Whether JavaScript performs TCO depends on the engine. Safari, for example, does optimize for tail recursion, while the Node.js engine has been on-and-off again. With JavaScript, you really can't count on TCO, so it's best to avoid recursion if there's an equally effective iterative solution.

Hopefully we can now see the relationship here between recursion and iteration. They both accomplish the same thing, but via different methods. To remind ourselves, here is the iterative factorial function:

function factIt(n) {
  if (n <= 1) return 1;
  let acc = 1;
  for (let i = 1; i <= n; i++) {
    acc *= i;
  }
  return acc;
}

And here is the recursive version in tail position:

function factRTail(n) {
  function go(n, acc) {
    if (n <= 1) {
      return acc;
    }
    return go(n-1, n*acc);
  }
  return go(n, 1);
}

The iterative version accumulates the answer by counting up from 1 to n and multiplying the accumulator each time by each number leading up to n.

The recursive approach counts down from n, storing each result in the accumulator which it passes to each function context in the stack. The recursive version counts down because the stack unwinds from the most recent call to the first.

Also note that in the recursive version, the locally scoped, recursive function go acts like a loop. But instead of mutating i and acc, it is passed the state of the "loop" (the current number and the accumulator) as parameters.

Recursion As Iteration (Revisited)

Just to emphasize that you can write most anything recursively that you can iteratively, we can write a simple "loop" that prints out each array element, even though at first glance a one-dimensional array is not a recursive data structure...or is it?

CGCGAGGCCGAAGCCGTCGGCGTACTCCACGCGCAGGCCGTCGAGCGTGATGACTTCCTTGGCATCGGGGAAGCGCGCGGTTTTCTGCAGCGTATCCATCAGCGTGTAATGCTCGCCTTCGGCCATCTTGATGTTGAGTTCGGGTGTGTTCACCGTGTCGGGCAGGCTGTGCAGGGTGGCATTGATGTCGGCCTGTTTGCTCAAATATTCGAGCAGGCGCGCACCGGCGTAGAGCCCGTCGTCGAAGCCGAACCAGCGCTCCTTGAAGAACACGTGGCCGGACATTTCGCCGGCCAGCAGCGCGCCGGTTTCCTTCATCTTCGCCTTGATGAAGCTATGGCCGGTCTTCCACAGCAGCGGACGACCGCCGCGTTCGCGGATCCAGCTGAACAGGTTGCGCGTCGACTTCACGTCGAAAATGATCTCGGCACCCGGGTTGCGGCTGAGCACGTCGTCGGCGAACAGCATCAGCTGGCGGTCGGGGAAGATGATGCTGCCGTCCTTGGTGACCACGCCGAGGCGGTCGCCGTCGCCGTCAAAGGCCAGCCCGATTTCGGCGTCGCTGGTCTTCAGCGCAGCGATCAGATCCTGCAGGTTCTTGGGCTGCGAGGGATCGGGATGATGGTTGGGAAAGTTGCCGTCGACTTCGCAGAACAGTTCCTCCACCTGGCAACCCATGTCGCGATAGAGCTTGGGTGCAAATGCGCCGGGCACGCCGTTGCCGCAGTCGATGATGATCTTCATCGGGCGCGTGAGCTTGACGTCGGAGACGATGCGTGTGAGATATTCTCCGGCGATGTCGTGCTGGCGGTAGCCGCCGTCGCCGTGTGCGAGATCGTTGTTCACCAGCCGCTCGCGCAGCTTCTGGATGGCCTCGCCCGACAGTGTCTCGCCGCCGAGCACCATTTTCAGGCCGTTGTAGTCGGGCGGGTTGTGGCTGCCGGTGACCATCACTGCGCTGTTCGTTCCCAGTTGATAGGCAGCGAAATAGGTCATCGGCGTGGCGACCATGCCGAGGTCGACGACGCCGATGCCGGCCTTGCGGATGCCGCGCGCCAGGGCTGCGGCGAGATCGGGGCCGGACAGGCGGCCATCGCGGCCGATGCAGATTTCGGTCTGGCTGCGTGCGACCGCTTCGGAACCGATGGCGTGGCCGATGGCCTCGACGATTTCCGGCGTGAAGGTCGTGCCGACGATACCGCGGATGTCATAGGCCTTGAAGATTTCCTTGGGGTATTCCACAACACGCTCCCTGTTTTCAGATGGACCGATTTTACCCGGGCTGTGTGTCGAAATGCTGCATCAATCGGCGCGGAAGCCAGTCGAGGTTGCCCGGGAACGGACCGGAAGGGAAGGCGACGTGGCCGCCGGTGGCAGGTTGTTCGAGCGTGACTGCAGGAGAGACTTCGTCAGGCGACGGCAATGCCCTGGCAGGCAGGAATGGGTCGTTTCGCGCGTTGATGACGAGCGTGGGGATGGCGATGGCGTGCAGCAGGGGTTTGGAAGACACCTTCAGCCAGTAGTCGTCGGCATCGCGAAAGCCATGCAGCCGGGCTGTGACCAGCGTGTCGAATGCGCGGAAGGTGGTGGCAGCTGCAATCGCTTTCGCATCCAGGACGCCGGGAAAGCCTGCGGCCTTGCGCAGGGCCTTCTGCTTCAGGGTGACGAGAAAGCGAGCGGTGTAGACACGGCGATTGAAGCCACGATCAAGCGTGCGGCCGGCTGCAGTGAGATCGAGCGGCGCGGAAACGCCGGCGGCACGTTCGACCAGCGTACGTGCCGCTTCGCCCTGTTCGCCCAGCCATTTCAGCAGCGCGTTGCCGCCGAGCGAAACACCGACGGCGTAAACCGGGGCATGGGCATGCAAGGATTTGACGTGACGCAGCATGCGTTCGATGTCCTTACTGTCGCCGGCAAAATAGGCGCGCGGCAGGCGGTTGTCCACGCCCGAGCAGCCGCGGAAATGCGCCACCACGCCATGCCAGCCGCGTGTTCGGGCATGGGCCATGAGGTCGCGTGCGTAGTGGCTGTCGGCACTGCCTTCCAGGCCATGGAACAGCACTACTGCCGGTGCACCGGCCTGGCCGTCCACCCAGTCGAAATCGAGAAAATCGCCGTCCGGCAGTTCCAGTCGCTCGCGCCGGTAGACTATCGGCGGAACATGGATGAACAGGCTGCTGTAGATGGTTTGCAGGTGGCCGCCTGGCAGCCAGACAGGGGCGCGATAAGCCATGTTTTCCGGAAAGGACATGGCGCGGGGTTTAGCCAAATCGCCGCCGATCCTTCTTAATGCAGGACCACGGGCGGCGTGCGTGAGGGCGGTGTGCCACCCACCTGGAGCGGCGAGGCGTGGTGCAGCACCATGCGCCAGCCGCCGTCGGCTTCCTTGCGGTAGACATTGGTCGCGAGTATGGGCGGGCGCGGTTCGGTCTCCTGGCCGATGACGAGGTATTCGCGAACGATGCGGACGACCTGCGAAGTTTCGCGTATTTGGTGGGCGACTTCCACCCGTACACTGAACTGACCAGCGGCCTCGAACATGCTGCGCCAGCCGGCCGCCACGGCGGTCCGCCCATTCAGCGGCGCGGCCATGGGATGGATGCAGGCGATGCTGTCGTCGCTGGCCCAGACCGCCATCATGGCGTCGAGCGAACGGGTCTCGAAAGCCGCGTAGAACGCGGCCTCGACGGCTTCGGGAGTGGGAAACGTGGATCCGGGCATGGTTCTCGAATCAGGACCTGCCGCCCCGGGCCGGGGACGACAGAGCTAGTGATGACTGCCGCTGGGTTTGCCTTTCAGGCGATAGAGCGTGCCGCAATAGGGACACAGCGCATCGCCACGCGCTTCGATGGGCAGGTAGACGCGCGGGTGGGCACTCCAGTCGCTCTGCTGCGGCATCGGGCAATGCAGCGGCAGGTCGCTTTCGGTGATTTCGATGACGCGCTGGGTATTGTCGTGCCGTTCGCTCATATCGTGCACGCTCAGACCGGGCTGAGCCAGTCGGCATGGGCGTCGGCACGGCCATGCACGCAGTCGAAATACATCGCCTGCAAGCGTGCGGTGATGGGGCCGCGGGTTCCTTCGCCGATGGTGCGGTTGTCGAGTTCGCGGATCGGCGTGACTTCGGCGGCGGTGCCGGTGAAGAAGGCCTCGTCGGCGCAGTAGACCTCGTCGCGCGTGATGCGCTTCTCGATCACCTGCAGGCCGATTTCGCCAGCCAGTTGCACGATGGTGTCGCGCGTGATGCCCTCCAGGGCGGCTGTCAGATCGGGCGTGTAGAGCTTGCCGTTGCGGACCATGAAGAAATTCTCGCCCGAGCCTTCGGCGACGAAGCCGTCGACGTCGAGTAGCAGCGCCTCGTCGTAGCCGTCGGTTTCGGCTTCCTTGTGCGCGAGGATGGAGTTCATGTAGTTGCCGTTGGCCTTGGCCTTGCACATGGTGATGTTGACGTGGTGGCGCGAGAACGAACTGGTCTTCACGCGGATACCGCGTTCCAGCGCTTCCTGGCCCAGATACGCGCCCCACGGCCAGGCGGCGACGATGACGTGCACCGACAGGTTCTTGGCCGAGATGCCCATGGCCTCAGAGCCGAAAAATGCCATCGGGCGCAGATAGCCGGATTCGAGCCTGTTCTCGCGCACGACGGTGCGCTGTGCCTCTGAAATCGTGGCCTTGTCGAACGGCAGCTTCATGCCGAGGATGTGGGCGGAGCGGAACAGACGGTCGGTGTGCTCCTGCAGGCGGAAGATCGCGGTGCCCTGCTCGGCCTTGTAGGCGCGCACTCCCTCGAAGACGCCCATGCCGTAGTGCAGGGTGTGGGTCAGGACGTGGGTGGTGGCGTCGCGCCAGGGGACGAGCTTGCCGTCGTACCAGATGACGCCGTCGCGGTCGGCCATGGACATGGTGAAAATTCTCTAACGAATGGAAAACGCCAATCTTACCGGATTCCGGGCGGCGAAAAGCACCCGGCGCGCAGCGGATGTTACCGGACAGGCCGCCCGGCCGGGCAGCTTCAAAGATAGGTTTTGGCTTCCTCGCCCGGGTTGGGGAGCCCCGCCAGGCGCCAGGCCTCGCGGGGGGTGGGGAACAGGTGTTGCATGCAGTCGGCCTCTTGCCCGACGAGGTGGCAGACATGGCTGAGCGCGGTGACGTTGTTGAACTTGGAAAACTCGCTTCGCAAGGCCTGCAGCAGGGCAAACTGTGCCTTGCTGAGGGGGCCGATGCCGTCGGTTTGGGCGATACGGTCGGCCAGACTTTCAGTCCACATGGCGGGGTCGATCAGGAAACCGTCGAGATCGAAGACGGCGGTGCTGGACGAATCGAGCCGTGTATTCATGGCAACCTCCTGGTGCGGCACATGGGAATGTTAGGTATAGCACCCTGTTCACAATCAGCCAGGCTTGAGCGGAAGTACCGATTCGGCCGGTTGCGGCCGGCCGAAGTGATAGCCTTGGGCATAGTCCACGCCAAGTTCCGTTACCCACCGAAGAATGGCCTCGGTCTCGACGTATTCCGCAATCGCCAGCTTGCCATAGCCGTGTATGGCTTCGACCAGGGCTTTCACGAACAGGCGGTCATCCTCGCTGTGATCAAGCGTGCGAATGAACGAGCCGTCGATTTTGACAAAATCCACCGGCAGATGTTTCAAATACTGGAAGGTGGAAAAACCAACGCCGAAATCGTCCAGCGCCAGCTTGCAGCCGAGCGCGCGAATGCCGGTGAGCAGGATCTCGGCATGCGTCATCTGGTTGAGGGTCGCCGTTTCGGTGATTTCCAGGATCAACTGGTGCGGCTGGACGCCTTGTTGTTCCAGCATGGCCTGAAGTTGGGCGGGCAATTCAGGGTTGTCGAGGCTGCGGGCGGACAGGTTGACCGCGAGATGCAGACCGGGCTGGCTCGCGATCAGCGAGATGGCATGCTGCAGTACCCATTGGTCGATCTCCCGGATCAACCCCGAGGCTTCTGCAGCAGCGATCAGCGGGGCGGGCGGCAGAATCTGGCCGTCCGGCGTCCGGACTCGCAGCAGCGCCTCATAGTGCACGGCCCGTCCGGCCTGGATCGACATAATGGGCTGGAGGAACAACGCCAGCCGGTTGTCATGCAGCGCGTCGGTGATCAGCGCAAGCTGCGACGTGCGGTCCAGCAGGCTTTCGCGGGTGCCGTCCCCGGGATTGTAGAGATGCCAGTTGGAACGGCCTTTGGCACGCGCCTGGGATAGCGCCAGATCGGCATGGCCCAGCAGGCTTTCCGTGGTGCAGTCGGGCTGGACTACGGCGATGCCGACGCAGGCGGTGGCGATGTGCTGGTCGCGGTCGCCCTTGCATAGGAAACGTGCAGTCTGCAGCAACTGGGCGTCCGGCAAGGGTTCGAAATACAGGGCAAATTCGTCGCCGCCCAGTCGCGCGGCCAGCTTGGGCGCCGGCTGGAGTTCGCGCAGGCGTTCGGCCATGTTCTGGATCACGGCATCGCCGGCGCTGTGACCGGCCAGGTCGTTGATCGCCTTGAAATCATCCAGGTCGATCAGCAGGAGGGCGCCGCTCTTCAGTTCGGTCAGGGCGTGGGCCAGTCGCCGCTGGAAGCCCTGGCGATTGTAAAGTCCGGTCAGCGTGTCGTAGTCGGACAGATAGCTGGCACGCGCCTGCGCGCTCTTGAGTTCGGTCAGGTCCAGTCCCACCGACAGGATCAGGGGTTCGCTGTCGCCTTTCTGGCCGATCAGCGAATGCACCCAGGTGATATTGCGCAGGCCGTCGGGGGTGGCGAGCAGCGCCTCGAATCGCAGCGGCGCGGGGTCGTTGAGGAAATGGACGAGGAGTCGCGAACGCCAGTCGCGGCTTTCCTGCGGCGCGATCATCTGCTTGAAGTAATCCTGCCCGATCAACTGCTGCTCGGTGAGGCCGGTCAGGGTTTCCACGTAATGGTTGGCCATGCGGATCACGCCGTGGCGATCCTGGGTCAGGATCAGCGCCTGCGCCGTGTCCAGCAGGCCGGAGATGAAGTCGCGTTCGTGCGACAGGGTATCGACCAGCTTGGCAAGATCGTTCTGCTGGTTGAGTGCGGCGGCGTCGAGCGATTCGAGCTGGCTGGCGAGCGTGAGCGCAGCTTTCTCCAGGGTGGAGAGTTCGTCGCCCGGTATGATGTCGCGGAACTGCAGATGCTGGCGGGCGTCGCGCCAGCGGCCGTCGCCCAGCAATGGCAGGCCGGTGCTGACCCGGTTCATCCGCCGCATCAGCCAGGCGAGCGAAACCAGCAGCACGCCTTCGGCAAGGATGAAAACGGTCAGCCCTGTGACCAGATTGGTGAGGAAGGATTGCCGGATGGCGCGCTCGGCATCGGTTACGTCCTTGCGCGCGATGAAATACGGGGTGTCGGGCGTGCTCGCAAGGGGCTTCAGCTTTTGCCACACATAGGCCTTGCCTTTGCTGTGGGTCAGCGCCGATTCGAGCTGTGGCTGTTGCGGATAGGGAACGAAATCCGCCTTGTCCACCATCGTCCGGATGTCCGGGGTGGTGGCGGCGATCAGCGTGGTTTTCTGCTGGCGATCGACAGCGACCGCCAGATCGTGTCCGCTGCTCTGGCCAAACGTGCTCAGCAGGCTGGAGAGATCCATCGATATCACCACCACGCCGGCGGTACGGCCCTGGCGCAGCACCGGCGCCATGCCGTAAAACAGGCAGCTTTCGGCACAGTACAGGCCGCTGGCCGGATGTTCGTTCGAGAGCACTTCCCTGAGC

First, though, we need a few helper functions:

const head = arr => arr[0] || null;
const tail = arr => arr.slice(1);

expect(head([1, 2, 3])).toEqual(1);
expect(tail([1, 2, 3])).toEqual([2, 3]);

Here's a recursive function that visits each element of the array. Note that the base case is an empty array, since eventually the tail will produce an array with zero length:

function applyF(arr, f) {
  const go = (h, t) => {
    f(h);
    if (t.length === 0) return;
    go(head(t), tail(t));
  }
  go(head(arr), tail(arr));
  }
  >> applyF([1, 2, 3], e => console.log(e));
1
2
3

So, in fact, even a one-dimensional array is a recursive data structure because each element is the head of a tail. Recursion is the only way to explicitly iterate in more pure functional languages such as Haskell and Elixir.

Indeterminate Depth Problems

At the end of the day most problems are best solved with iteration (at least in imperative and non-pure functional languages). That said, data structures with indeterminate depth, such as multi-dimensional arrays and trees are best recursively traversed. As an example, let's write a recursive find function that returns true if any element matches it's el parameter, no matter how deeply nested. Doing this with loops would be awkward, at best. Recursion is more elegant:

const head = arr => arr[0] || null;
const tail = arr => arr.slice(1);

function recursiveFind(arr, el) {
    if (arr.length === 0) {
        // base case if el is never found.
        return false;
    }
    if (arr.includes(el)) {
        // base case if el is found.
        return true;
    }
    const hd = head(arr);
    if (Array.isArray(hd)) {
        // in the case where the head of the array, which
        // is **usually** a single element, is an array we know
        // it's a nested array, so recurse on the head
        return isMember(hd, el);
    }
    // This is the normative recursive case where
    // the tail is an array of > 0 length.
    return isMember(tail(arr), el);
}

// Find "jill" in the haystack:
expect(isMember([1, 2, [3, ["jack", ["jill"]]]], "jill")).toBe(true);

In the case of recursiveFind there are two base cases: when all elements have been exhausted, and when the element is found in an array.

Conclusion

Recursion is particularly well-cut out for certain kinds of problems, namely when it's clear the solution is composed of smaller solutions to the problem, and when a data structure has an unknown depth.

Besides for practical considerations, recursion is interesting because it can be used instead of iteration, which is necessary in certain languages. Additionally, it forces the programmer to think in terms of base cases, which are often the crux of the solution.

Credits

The following were sources that helped me understand recursion:

  • Grokking Algorithms: https://livebook.manning.com/book/grokking-algorithms/chapter-3/9
  • The Little Schemer: https://mitpress.mit.edu/books/little-schemer-fourth-edition
  • Learning a bit of Haskell: https://www.haskell.org/